Can robots think? Can robots love? Can robots lie? Do robots have emotions? These are some of the questions of modern era. A robot deceives an enemy soldier by creating a false trail and hiding so that it will not be caught. While this sounds like a scene from one of the Terminator movies, it’s actually the scenario of an experiment conducted by researchers at the Georgia Institute of Technology as part of what is believed to be the first detailed examination of robot deception.
“We have developed algorithms that allow a robot to determine whether it should deceive a human or other intelligent machine and we have designed techniques that help the robot select the best deceptive strategy to reduce its chance of being discovered,” says Ronald Arkin, a Regents professor in the Georgia Tech School of Interactive Computing.
The results of robot experiments and theoretical and cognitive deception modeling were published online on Sept. 3 in the International Journal of Social Robotics. Because the researchers explored the phenomena of robot deception from a general perspective, the study’s results apply to robot-robot and human-robot interactions. This research was funded by the Office of Naval Research.
In the future, robots capable of deception may be valuable for several different areas, including military and search and rescue operations. A search and rescue robot may need to deceive in order to calm or receive cooperation from a panicking victim. Robots on the battlefield with the power of deception will be able to successfully hide and mislead the enemy to keep themselves and valuable information safe.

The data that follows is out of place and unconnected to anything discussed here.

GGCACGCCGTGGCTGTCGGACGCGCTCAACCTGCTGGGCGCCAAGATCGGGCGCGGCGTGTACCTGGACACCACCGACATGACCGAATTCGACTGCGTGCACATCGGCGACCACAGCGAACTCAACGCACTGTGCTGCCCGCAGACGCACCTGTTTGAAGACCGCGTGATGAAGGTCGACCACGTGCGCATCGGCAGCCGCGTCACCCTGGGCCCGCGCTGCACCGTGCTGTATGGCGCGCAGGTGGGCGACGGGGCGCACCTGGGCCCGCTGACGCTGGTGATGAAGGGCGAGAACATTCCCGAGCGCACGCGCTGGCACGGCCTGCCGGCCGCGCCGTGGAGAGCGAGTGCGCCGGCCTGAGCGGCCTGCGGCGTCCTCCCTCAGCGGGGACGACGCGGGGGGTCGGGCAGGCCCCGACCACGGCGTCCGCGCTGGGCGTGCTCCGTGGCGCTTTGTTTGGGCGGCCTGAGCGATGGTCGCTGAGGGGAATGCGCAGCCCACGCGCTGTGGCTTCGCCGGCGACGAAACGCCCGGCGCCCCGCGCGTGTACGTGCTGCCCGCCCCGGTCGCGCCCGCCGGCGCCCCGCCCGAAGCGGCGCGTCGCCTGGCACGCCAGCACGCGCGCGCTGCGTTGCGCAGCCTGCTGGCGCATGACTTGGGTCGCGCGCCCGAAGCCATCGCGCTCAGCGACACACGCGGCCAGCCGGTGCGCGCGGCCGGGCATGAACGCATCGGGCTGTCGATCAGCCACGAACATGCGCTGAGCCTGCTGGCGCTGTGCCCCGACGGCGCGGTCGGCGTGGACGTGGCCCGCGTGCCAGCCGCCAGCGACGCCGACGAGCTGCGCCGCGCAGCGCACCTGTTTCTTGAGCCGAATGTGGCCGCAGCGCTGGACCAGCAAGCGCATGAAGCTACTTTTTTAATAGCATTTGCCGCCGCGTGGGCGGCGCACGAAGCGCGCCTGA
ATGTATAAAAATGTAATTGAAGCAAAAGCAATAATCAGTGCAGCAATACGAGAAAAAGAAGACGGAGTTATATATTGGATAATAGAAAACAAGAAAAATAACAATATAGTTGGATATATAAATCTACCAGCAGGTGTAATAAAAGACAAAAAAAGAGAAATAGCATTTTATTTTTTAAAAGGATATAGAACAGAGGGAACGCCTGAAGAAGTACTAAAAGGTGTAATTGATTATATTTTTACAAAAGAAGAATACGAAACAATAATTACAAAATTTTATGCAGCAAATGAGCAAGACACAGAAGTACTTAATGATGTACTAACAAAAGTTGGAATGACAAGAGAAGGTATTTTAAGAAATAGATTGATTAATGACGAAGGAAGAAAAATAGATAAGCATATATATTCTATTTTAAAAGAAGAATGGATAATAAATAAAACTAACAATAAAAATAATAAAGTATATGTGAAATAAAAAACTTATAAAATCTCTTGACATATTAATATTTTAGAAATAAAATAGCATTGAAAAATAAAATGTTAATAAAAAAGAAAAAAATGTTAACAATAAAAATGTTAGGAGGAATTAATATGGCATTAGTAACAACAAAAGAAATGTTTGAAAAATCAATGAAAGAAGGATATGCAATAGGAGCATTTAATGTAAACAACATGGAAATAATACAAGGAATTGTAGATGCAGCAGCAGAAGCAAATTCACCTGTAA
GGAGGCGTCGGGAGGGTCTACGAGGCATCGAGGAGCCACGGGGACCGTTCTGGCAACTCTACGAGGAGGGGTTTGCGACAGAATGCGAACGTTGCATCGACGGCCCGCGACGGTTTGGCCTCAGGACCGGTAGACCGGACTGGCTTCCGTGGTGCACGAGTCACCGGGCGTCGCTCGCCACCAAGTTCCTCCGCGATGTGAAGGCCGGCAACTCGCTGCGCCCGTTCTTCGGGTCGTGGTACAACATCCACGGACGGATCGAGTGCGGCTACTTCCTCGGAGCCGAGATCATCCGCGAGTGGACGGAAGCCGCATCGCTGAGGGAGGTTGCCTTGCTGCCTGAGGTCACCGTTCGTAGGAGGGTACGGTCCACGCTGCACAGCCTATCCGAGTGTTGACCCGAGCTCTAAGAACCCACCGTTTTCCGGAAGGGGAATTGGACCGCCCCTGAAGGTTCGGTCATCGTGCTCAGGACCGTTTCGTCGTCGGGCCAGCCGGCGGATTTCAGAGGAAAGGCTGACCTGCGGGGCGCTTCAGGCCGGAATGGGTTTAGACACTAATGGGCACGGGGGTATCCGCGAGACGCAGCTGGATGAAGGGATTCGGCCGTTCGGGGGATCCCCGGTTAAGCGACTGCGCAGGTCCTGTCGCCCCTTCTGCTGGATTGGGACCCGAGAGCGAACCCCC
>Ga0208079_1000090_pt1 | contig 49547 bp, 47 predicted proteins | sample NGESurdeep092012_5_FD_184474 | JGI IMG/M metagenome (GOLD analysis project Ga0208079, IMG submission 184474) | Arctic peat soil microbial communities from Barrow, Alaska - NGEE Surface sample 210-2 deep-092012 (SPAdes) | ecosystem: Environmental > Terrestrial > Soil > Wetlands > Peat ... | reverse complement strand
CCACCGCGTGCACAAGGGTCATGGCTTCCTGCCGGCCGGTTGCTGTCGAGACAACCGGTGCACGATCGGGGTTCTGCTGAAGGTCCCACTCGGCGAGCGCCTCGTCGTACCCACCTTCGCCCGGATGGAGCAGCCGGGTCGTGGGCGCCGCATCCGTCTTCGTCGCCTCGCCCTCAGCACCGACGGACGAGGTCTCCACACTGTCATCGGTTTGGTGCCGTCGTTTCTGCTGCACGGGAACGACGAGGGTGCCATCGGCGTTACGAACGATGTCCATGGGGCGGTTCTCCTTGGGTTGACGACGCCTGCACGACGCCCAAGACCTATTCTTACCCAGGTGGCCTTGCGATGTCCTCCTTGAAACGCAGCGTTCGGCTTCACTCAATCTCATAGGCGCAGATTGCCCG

“Most social robots will probably rarely use deception, but it’s still an important tool in the robot’s interactive arsenal because robots that recognize the need for deception have advantages in terms of outcome compared to robots that do not recognize the need for deception,” says the study’s co-author, Alan Wagner, a research engineer at the Georgia Tech Research Institute.
For this study, the researchers focused on the actions, beliefs, and communications of a robot attempting to hide from another robot to develop programs that successfully produced deceptive behavior. Their first step was to teach the deceiving robot how to recognize a situation that warranted the use of deception. Wagner and Arkin used interdependence theory and game theory to develop algorithms that tested the value of deception in a specific situation. A situation had to satisfy two key conditions to warrant deception—there must be conflict between the deceiving robot and the seeker, and the deceiver must benefit from the deception.
Once a situation was deemed to warrant deception, the robot carried out a deceptive act by providing a false communication to benefit itself. The technique developed by the Georgia Tech researchers based a robot’s deceptive action selection on its understanding of the individual robot it was attempting to deceive.
To test their algorithms, the researchers ran 20 hide-and-seek experiments with two autonomous robots. Colored markers were lined up along three potential pathways to locations where the robot could hide. The hider robot randomly selected a hiding location from the three location choices and moved toward that location, knocking down colored markers along the way. Once it reached a point past the markers, the robot changed course and hid in one of the other two locations. The presence or absence of standing markers indicated the hider’s location to the seeker robot.
Giving robots emotions is a major challenge these days. Once such research is shown in the video below